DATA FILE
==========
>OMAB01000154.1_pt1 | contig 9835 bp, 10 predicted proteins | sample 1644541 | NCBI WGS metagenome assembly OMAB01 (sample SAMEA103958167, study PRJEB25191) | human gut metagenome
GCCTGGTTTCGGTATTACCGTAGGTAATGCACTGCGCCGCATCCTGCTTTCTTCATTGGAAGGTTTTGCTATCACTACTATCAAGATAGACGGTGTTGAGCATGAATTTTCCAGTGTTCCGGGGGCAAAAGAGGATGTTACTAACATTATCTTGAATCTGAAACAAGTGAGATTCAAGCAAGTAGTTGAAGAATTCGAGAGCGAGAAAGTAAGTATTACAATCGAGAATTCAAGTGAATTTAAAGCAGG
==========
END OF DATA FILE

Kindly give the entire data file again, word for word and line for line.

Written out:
>OMAB01000154.1_pt1 | contig 9835 bp, 10 predicted proteins | sample 1644541 | NCBI WGS metagenome assembly OMAB01 (sample SAMEA103958167, study PRJEB25191) | human gut metagenome
GCCTGGTTTCGGTATTACCGTAGGTAATGCACTGCGCCGCATCCTGCTTTCTTCATTGGAAGGTTTTGCTATCACTACTATCAAGATAGACGGTGTTGAGCATGAATTTTCCAGTGTTCCGGGGGCAAAAGAGGATGTTACTAACATTATCTTGAATCTGAAACAAGTGAGATTCAAGCAAGTAGTTGAAGAATTCGAGAGCGAGAAAGTAAGTATTACAATCGAGAATTCAAGTGAATTTAAAGCAGG